There are more than 7,000 islands including 12 countries and 22 island territories in the Caribbean Sea. The islands are further divided into three distinct island groups: the Greater Antilles, the Lesser Antilles, and the Bahamas Archipelago. Located in the northern part of the Caribbean Sea is the Greater Antilles Island group. The islands which make up the Greater Antilles include Hispaniola Island (shared by Haiti and the Dominican Republic), Jamaica, Cuba, Cayman Island, and Puerto Rico. Located between the islands of the Greater Antilles and the continent of South America on the Caribbean Sea’s eastern part is the Lesser Antilles. The Lesser Antilles are further divided into three major island groups: the Leeward Islands comprising of Anguilla, British Virgin Islands, Guadeloupe, US Virgin Islands, Antigua and Barbuda, Saint Martins, Saint Kitts, and Nevis, Saint Barthelemy, and Montserrat. The Windward Islands comprising of Trinidad and Tobago, Dominica, Grenada, Saint Lucia, Barbados, Martinique, and Saint Vincent and Grenadines. The Leeward Antilles comprising of the three Dutch Islands of Aruba, Bonaire, and Curaçao. The Bahamas (Lucayan) Archipelago includes the island of the Bahamas and the Turks and Caicos Islands.

Marine Life

Fish in the Caribbean
Tropical fish in the Caribbean Sea.

The Caribbean region has rich biodiversity containing many endemic species. The region is mostly dominated by tropical vegetation and comprises more than 13,000 plant species of which 6,500 plant species are endemic to the region. Some of these notable endemic floral species include guaiac wood, Bayahibe rose, and ceiba. Other floral species that are found in the Caribbean region include mahogany, caimito, coconut palms, and mangroves. In the shallow waters mainly turtle grass, manatee grass, and shoal grasses are found.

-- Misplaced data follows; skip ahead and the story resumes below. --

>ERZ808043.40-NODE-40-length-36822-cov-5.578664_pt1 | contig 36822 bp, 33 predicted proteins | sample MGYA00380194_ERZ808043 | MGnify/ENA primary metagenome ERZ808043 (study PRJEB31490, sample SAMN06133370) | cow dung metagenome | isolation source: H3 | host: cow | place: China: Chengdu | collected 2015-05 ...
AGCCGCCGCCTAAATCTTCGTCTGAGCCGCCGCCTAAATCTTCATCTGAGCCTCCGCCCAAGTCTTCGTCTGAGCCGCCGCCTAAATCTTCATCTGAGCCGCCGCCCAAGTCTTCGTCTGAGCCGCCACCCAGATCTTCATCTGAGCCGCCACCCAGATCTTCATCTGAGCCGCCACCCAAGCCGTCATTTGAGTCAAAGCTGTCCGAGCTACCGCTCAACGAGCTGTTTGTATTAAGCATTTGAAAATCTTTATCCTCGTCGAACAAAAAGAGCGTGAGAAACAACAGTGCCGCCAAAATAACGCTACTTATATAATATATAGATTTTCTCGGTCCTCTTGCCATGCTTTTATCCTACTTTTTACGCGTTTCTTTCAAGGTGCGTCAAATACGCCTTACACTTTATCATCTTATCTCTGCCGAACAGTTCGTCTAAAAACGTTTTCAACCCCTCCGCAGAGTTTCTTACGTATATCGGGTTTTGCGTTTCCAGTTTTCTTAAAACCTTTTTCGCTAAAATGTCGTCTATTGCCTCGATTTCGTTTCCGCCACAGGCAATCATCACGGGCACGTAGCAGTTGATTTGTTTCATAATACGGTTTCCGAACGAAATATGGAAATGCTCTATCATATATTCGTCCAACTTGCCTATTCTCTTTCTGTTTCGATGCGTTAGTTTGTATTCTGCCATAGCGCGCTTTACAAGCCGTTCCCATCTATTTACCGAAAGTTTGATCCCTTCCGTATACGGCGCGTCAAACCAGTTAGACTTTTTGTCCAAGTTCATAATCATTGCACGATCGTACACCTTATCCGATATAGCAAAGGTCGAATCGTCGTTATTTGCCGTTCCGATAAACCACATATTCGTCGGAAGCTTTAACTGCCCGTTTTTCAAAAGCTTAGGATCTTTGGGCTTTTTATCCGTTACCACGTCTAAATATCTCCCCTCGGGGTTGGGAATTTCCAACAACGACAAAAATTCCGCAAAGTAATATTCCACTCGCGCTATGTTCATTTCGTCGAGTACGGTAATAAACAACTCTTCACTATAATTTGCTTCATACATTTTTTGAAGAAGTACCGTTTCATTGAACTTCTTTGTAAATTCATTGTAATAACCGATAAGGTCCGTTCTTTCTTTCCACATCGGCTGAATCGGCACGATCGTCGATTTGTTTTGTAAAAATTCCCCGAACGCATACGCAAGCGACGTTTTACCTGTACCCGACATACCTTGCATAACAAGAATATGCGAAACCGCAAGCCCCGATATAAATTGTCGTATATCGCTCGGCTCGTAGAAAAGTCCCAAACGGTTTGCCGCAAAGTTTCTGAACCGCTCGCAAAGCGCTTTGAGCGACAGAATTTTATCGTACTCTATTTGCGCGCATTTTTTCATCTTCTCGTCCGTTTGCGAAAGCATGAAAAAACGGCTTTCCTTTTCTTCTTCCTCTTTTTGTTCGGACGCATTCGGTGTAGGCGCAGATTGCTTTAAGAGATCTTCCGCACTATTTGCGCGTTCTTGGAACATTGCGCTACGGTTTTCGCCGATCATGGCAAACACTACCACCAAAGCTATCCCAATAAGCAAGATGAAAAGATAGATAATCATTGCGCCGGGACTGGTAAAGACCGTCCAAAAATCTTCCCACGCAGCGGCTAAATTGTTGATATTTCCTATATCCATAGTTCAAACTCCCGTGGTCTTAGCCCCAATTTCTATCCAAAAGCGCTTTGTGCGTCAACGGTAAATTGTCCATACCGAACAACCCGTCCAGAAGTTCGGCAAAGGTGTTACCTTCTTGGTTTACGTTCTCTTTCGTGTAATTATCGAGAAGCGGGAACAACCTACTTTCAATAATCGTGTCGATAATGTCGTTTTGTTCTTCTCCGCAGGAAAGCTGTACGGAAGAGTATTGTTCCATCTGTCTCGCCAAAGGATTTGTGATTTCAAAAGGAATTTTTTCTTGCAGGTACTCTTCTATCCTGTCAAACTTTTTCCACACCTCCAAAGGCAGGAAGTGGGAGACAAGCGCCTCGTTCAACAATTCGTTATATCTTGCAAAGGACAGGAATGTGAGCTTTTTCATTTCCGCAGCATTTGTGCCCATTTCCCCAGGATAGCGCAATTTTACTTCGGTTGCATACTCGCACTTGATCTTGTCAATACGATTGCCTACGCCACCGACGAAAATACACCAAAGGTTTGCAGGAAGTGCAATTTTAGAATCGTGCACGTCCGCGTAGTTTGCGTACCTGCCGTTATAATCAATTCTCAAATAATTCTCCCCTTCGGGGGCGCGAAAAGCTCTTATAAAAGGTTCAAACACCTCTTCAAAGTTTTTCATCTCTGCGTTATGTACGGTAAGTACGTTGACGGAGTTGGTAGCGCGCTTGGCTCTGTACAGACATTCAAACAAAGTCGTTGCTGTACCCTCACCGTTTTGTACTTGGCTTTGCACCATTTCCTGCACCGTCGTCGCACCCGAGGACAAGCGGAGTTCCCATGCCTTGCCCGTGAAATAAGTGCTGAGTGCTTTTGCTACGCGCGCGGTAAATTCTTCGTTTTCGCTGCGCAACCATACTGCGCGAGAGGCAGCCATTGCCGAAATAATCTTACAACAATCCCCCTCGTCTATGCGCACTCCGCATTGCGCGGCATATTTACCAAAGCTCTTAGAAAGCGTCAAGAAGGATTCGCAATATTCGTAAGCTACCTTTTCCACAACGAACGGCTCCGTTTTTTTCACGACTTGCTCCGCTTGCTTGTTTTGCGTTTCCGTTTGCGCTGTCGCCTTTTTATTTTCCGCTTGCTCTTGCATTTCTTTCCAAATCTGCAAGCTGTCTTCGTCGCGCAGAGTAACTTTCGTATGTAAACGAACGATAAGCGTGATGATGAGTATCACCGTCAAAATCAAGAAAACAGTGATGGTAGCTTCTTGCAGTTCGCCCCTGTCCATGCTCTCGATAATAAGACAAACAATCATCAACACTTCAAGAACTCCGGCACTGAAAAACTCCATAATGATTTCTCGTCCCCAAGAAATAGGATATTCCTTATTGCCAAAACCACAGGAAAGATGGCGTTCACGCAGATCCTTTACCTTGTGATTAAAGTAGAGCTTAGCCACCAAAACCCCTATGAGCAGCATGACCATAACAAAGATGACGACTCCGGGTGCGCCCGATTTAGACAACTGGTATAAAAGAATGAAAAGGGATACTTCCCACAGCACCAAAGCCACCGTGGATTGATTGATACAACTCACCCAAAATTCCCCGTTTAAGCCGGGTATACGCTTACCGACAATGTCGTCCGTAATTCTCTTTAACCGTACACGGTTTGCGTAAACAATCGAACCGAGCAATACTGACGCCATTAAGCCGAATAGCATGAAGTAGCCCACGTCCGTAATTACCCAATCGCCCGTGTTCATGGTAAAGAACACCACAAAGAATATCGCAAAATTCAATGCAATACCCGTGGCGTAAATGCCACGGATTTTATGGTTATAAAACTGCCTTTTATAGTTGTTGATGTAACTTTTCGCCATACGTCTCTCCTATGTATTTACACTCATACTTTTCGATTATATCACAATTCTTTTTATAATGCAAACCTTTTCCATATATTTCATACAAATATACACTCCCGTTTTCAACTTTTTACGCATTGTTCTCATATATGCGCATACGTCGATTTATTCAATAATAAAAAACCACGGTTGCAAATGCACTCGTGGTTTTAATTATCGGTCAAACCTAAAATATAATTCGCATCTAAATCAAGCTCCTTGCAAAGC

Approximately 1,000 fishes have been recorded in the Caribbean Sea including flying fish, angelfish, manta ray, Caribbean reef shark, silky shark, bull shark, tiger shark, butterflyfish, Atlantic Goliath grouper, moray eels, lobsters, sardines, parrotfish, etc. More than 90 mammalian species are found in the Caribbean including dolphins, humpback whales, sperm whales, manatees, Solenodons, hutias, etc. About 500 reptiles are found in the Caribbean including the blue iguana, rhinoceros iguana, Mona ground iguana, green turtle, loggerhead turtle, Atlantic ridley turtle, leatherback turtle, etc. More than 170 species of amphibians are found in the Caribbean including poison dart frogs, tree frogs, etc. About 600 avian species such as the American yellow warbler, Fernandina’s flicker, palmchat, black-fronted piping guan, etc have also been recorded here.